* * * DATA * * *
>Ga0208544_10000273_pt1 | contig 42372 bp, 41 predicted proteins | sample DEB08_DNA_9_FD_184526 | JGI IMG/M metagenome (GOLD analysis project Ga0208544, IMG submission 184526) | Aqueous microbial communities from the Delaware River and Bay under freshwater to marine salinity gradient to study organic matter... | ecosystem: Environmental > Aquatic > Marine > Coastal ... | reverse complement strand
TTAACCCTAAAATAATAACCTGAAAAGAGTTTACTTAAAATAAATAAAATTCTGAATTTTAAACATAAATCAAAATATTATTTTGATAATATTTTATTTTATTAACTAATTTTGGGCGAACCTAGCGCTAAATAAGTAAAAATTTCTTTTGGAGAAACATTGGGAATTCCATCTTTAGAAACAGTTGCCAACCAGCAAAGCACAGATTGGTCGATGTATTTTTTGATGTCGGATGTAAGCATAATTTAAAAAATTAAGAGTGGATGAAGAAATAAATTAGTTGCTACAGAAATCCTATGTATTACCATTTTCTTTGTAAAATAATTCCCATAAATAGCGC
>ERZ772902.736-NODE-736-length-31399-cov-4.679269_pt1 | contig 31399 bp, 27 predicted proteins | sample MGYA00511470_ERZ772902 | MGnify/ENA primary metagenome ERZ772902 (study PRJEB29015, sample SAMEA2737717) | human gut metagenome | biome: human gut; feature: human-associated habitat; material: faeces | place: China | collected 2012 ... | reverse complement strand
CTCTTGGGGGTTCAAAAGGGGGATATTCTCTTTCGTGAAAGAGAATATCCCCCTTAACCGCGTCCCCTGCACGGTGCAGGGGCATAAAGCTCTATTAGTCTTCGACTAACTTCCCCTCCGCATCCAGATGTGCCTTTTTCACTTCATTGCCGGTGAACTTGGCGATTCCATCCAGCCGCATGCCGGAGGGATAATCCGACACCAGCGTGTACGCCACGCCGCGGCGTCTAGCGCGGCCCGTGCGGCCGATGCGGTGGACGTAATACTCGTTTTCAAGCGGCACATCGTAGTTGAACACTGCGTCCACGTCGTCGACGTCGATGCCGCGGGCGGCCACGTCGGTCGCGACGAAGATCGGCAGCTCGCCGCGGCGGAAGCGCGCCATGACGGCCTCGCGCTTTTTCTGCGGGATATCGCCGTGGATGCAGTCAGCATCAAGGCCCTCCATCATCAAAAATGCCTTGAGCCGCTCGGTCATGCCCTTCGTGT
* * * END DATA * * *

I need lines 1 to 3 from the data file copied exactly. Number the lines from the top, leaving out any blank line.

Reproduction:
>Ga0208544_10000273_pt1 | contig 42372 bp, 41 predicted proteins | sample DEB08_DNA_9_FD_184526 | JGI IMG/M metagenome (GOLD analysis project Ga0208544, IMG submission 184526) | Aqueous microbial communities from the Delaware River and Bay under freshwater to marine salinity gradient to study organic matter... | ecosystem: Environmental > Aquatic > Marine > Coastal ... | reverse complement strand
TTAACCCTAAAATAATAACCTGAAAAGAGTTTACTTAAAATAAATAAAATTCTGAATTTTAAACATAAATCAAAATATTATTTTGATAATATTTTATTTTATTAACTAATTTTGGGCGAACCTAGCGCTAAATAAGTAAAAATTTCTTTTGGAGAAACATTGGGAATTCCATCTTTAGAAACAGTTGCCAACCAGCAAAGCACAGATTGGTCGATGTATTTTTTGATGTCGGATGTAAGCATAATTTAAAAAATTAAGAGTGGATGAAGAAATAAATTAGTTGCTACAGAAATCCTATGTATTACCATTTTCTTTGTAAAATAATTCCCATAAATAGCGC
>ERZ772902.736-NODE-736-length-31399-cov-4.679269_pt1 | contig 31399 bp, 27 predicted proteins | sample MGYA00511470_ERZ772902 | MGnify/ENA primary metagenome ERZ772902 (study PRJEB29015, sample SAMEA2737717) | human gut metagenome | biome: human gut; feature: human-associated habitat; material: faeces | place: China | collected 2012 ... | reverse complement strand